Sky Mavis, the developer of blockchain game Axie Infinity, says it will start reimbursing the victims of a $617 million hack that took place earlier this year. The attackers took $25.5 million in USDC (a stablecoin thats pegged to the value of the US dollar) and 173,600 ether, which was worth around $591.2 million at the time. The FBI claimed North Korean state-backed hacker groups were behind the attack.Impacted Axie Infinity players will be able to withdraw one ether token for each one they lost in the hack, Sky Mavis told Bloomberg (the company didn't mention a USDC reimbursement). However, as with other cryptocurrencies, the value of Ethereum has plummeted since the attack in March. Because of that, Sky Mavis will return around $216.5 million to users. It's possible that the price of Ethereum will rise again, but as things stand, affected users will get back around a third of what they lost.In April, Sky Mavis raised $150 million in funding to help it pay back the victims. The developer plans to reimburse affected users on June 28th, when it restarts the Ronin software bridge that the hackers targeted. Axie Infinity is widely considered the most popular play-to-earn game. Players collect and mint NFTs representing creatures that battle each other, Pokémon-style. These NFTs can be sold to other players, with Sky Mavis charging a transaction fee. By February, Axie Infinity had facilitated $4 billion in NFT sales.However, the NFT market has all but bottomed out, which has had a significant impact on Axie Infinity. For one thing, according to Bloomberg, the daily active user count dropped from 2.7 million in November to a quarter of that by the end of May.
Expect an Apple Music student plan to add slightly more to your college debt. As developer Michael Burkhardt and 9to5Mac have noticed, Apple has quietly raised the price of Music's student discount from $5 per month to $6 in the US and Canada, and from 5 to 6 in the UK. It's not clear exactly when or why the change occurred (we've asked Apple for comment), but it appears to have occurred within the past two days.The student tier was introduced in 2016 and offers the full functionality of Apple Music to those who qualify, just at a more affordable price. You currently get Apple TV+ as a bonus, but this is a "limited-time offer" that could vanish at any moment. In May, Apple hiked prices in countries like India, New Zealand and South Africa.The increase makes Apple Music a tougher sell. Spotify Student Premium is still priced at $5 per month in the US as of this writing, and it includes Hulu's ad-supported plan as well as Showtime. While there are still some reasons to pick Apple Music over rivals (such as tighter integration with Apple hardware), it might not be so enticing if you're trying to wring every last drop of value out of your subscriptions.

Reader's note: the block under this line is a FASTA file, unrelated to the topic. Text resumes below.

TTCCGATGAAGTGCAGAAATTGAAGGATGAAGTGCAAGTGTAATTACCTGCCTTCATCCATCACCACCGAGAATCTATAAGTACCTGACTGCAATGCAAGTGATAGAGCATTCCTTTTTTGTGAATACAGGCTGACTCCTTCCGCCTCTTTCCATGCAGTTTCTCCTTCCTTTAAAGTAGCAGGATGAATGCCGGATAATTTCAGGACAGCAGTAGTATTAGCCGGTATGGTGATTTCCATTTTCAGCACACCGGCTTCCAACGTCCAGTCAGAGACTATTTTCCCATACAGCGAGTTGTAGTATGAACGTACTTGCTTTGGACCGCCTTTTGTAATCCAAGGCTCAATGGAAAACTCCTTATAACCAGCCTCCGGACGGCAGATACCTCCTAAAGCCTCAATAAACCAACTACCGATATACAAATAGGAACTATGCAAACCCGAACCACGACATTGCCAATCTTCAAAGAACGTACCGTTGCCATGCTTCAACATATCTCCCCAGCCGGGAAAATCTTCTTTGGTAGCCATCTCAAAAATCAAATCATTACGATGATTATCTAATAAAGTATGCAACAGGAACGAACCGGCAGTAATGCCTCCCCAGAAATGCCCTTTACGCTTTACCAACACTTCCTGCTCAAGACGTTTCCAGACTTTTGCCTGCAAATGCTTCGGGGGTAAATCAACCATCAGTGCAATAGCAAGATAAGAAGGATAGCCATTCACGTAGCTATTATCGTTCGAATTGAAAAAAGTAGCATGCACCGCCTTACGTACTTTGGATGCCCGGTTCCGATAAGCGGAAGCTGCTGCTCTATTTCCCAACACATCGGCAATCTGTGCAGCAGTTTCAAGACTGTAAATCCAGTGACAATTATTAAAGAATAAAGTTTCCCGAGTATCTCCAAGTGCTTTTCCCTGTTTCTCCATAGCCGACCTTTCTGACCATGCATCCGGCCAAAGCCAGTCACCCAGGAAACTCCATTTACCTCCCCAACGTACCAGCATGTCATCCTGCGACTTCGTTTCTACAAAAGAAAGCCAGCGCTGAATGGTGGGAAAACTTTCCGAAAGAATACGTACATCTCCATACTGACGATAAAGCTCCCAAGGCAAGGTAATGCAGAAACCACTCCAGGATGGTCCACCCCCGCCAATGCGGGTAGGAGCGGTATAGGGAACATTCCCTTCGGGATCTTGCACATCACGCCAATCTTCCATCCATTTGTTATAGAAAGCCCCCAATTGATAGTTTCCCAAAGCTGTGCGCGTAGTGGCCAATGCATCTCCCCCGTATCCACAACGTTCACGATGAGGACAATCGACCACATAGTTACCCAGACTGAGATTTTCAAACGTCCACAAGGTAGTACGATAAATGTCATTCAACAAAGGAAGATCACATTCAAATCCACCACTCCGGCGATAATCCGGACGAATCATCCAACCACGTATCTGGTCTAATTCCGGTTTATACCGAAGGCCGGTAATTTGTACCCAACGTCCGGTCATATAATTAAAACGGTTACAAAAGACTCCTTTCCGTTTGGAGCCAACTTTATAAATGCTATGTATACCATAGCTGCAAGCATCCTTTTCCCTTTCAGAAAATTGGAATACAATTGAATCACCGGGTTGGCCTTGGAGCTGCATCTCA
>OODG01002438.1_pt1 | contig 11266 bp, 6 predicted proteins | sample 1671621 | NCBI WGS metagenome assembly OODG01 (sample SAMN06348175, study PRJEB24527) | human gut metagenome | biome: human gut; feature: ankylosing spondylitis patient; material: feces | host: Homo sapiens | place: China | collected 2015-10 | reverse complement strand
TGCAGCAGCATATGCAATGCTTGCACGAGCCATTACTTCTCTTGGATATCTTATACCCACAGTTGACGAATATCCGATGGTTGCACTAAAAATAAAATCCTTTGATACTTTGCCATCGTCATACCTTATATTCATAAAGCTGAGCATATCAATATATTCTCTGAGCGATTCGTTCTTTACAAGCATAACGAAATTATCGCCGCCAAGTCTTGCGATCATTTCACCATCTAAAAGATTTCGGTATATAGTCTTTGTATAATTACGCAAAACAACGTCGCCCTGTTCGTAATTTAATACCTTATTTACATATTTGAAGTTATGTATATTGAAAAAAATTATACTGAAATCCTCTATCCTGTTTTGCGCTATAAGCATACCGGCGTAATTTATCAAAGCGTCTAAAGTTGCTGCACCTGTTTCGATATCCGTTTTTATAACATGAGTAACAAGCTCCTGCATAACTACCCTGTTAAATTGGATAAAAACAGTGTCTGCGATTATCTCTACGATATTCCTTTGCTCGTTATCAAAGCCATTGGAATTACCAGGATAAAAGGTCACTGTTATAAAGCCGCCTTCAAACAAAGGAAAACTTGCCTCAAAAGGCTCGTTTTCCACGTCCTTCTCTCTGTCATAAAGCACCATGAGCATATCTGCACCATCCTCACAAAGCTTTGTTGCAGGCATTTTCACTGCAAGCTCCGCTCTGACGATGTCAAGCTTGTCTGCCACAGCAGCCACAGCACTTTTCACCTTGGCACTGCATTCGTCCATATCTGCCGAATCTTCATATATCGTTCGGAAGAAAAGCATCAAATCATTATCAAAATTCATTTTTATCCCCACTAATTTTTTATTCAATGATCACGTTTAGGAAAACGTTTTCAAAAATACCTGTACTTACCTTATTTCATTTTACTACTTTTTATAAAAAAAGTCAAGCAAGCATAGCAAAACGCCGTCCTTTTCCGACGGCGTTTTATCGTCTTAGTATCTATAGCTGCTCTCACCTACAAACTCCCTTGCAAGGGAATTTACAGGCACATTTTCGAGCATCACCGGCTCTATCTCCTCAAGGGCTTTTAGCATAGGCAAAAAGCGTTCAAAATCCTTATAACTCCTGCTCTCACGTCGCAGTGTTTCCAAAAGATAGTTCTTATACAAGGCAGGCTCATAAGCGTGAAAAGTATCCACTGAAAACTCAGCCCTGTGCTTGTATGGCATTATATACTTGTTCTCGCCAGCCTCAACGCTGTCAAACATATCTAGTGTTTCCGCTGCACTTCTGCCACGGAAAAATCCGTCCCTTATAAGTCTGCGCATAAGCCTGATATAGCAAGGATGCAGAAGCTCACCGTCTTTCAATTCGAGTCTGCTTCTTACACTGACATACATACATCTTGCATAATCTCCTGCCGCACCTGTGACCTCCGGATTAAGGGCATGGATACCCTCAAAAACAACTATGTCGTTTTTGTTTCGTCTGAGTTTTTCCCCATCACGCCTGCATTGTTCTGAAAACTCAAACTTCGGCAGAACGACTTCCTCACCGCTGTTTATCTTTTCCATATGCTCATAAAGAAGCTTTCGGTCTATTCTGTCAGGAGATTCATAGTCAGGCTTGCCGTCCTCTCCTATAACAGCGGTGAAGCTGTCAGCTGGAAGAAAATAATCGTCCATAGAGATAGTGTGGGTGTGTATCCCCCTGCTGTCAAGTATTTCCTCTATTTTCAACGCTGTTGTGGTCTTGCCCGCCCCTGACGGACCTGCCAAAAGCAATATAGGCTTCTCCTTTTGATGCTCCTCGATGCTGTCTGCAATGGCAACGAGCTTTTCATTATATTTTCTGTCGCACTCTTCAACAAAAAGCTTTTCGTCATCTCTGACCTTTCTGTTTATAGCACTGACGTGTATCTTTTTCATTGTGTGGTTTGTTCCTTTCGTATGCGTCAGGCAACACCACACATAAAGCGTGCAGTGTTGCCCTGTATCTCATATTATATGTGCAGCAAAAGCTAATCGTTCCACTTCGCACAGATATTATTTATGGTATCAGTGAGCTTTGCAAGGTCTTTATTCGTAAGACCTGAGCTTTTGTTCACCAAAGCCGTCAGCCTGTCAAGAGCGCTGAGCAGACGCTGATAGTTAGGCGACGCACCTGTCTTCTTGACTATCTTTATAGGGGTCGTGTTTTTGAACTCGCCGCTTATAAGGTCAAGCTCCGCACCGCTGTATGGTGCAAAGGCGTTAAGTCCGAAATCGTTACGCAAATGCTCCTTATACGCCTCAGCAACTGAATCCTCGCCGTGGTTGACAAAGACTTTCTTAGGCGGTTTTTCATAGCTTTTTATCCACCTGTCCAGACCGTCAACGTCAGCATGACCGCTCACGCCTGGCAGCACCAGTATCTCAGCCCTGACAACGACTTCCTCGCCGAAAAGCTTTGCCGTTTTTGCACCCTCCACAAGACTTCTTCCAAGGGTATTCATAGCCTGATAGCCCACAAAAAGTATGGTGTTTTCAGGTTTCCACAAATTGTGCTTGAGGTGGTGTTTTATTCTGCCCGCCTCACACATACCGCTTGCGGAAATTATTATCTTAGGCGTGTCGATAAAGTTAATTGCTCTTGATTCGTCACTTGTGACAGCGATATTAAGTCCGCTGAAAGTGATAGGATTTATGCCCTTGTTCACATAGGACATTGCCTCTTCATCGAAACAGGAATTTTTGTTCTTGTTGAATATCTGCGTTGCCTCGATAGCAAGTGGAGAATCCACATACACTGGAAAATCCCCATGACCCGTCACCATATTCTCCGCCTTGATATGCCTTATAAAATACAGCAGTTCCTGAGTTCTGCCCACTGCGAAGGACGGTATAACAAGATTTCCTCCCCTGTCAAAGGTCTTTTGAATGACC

Think the computers at your office are overdue for an update? They probably don't compare to one of the European Space Agency's best-known spacecraft. The ESA is upgrading its Mars Express orbiter's MARSIS (Mars Advanced Radar for Subsurface and Ioniospheric Sounding) software 19 years after its June 2003 launch. For context, the original code was created using a toolset built for Windows 98 there are computers in museums that are newer than Microsoft's OS.The update promises to dramatically improve the Mars Express craft's efficiency. The initial approach gathered large amounts of high-resolution data that quickly swamped memory. With the new software, scientists can toss out unnecessary data. This lets MARSIS run for five times longer than before, and cover much wider swaths of Mars and Phobos in a given pass.The improvement should help explore the subsurface levels of Mars and Phobos in much greater detail. Researchers hope the extra resolution will let them quickly confirm signals hinting at liquid water near Mars' south pole. In effect, the MARSIS revamp will make sure Mars Express can continue its mission. Mars Express is most famous for discovering previous signs of liquid water on the Red Planet, but it's also known for capturing dramatic visuals of the martian landscape. While it won't necessarily make similar headlines as a result of the update, it should remain relevant where it might have become obsolete.